Rosh Hashanah Prayers: Foreign, Indifferent, & My Choice
Checkerboard pieces are indifferent. Dice are indifferent. How do I know in what way they will fall? But once the dice have fallen, to use that cast carefully and skillfully –that is indeed my business.
So also in life, the central task is this: distinguish things, stand them apart, and say, “externals are not in my power; the ability to choose is in my power. Where shall I search after the good and the bad? Within, in what belongs to me.”
But in what is foreign to you, never call anything either good or bad, or profit or loss, or anything like that.
– Epictetus, Discourses 2.5.3-5
“And so, too, the righteous will see and be glad, the upright will exult, and the devout will be mirthful with glad song. Iniquity will close its mouth and all wickedness will evaporate like smoke, when You will remove evil’s domination from the earth.”
The paragraph’s final phrase implies that there are different stages in the end of evil: 1) “You will remove evil’s domination from the earth,” 2) “Iniquity will close its mouth,” and, 3) “Wickedness will evaporate like smoke.” What are the three stages?
1) “When You will remove evil’s domination,” begins when we can recognize that evil is foreign to us: “But in what is foreign to you, never call anything either good or bad, or profit or loss, or anything like that.” We do not need to declare something as evil, but as foreign, not pertinent or meaningful.
We define one of the three major evils as Avodah Zarah, or, worship which is strange to us. Evil’s domination begins with distraction. The Evil Inclination wants us to search out the unnecessary and unimportant so that we lose perspective, and cannot focus on what is important for us.
The moment we realize that its temptations are foreign, we have ended its domination, but not it’s power.
2) “Iniquity will close its mouth,” when we stop paying attention to all of the Evil Inclination’s “well-meaning” seductions. We only stop listening when we realize that the Yetzer Harah is indifferent to us. It doesn’t care about us. It cares for us no more than does a checkerboard piece or dice: “Checkerboard pieces are indifferent. Dice are indifferent.”
3) “And all wickedness will evaporate like smoke,” when we realize that, “I have the internal power to choose. I am responsible for my choices. My work must begin within me.” Evil will disappear when we say, “So also in life, the central task is this: distinguish things, stand them apart, and say, “externals are not in my power; the ability to choose is in my power. Where shall I search after the good and the bad? Within, in what belongs to me.”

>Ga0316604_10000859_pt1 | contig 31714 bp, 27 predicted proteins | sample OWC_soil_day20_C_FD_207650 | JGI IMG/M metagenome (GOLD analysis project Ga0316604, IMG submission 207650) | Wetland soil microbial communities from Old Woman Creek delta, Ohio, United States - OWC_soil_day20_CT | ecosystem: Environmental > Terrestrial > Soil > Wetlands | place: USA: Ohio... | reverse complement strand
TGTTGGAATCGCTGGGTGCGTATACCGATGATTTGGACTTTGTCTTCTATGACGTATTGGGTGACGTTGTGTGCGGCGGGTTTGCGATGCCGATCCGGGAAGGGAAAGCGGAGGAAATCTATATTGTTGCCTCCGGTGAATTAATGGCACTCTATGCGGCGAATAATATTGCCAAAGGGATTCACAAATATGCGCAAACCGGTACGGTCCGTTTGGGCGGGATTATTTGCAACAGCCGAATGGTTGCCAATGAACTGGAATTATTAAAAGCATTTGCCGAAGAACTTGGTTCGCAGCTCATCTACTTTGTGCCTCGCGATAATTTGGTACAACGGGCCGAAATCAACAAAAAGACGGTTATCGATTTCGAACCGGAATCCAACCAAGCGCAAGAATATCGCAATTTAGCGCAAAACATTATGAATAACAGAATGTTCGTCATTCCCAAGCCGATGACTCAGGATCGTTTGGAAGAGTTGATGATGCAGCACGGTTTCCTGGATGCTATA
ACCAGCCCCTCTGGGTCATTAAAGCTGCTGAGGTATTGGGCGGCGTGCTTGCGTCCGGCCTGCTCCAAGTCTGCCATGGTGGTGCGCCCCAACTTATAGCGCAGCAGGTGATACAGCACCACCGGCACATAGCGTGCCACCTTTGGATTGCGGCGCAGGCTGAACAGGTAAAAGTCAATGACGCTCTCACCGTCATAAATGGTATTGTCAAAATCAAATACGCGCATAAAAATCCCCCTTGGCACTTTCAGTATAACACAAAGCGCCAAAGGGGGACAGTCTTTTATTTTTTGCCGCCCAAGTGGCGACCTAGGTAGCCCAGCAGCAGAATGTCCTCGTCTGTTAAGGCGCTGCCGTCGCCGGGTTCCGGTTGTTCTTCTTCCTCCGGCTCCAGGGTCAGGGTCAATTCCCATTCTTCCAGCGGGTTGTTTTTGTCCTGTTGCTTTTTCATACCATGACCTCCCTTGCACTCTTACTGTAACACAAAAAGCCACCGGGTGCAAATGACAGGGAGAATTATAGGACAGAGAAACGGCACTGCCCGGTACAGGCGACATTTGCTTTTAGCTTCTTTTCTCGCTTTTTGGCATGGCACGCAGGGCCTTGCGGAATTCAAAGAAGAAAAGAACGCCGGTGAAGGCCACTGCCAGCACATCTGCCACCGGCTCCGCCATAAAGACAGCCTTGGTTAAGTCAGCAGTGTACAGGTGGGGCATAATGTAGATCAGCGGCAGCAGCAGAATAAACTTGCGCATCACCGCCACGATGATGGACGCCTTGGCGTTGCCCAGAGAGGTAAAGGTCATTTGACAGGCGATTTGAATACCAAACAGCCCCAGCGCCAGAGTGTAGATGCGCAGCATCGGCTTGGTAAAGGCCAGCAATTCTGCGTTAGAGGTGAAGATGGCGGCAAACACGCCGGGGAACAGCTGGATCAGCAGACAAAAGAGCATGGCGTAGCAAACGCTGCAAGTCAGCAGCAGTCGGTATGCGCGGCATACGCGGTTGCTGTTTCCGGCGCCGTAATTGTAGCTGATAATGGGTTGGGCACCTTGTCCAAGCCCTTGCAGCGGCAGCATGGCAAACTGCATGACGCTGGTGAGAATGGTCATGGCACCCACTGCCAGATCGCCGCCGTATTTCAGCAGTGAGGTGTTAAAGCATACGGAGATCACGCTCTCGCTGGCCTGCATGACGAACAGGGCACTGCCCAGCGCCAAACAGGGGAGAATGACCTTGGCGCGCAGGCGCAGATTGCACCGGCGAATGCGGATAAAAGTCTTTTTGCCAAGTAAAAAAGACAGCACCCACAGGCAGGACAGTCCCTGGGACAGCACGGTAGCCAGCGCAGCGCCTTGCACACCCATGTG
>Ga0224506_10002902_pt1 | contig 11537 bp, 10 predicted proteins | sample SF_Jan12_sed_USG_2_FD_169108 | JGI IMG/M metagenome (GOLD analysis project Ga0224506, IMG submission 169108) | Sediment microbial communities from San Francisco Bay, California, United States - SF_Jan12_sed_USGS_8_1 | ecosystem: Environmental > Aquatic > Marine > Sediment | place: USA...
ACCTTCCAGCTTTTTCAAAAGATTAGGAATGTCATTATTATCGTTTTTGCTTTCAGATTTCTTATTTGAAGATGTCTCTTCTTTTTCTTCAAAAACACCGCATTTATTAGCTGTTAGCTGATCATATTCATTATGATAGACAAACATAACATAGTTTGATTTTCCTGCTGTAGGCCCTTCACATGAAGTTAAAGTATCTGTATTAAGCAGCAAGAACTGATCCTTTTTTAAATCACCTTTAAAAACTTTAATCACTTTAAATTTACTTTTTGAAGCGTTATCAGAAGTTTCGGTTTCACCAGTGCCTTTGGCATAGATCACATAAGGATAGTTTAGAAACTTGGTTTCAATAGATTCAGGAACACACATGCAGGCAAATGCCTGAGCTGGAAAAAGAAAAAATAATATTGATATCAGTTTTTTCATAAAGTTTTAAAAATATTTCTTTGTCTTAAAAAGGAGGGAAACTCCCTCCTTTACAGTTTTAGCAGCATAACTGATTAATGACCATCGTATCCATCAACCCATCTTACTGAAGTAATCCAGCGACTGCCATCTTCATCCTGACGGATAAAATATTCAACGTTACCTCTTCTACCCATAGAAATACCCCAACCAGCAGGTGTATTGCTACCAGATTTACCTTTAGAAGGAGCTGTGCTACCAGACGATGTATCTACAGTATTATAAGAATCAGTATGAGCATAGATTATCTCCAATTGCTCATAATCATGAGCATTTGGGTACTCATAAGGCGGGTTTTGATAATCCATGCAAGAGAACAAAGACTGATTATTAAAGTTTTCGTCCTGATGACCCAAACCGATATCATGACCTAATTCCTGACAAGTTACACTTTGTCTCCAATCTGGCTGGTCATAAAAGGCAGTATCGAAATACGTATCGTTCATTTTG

The last time I can recall being looked at with such an unbearable hatred was when a gang of Muslims sent two dogs after me in Cologne, Germany, yelling, “Raus, Juden!” That is, until early this morning as Debbie and I were waiting in line at the security checkpoint in Newark Airport.”
The intense emotions immediately began to define my mood. I was angry, resentful and shaken. I personalized the experience and in doing so gave it dominion over me. I turned to the man who was still behind me in line, continuing to stare at me with pure hate, and laughed. I immediately regained control over my mood.
I wondered whether the man was still trying to drill holes in my back with the hatred in his eyes, so I turned around. The minute he saw that I didn’t care, he forgot about me. He was as indifferent as a checkerboard piece or dice. He only cared as long as I gave him the power to bother me..
The entire episode was an internal process. I quickly realized that I had chosen how to react from beginning to end.
How many of the issues I allow to fester in my gut are exactly the same; external, indifferent distractions from assuming Responsibility for my internal process?
How many of my desires for things I don’t need, things that can be dangerous to me, share those same qualities?
I find it interesting that this paragraph of the Rosh Hashanah Amidah begins, “”And so, too, the righteous will see and be glad, the upright will exult, and the devout will be mirthful with glad song.” The clarity necessary to fight the ether Harah, and for the victory that ensues, can only begin when we have found joy in our service of God.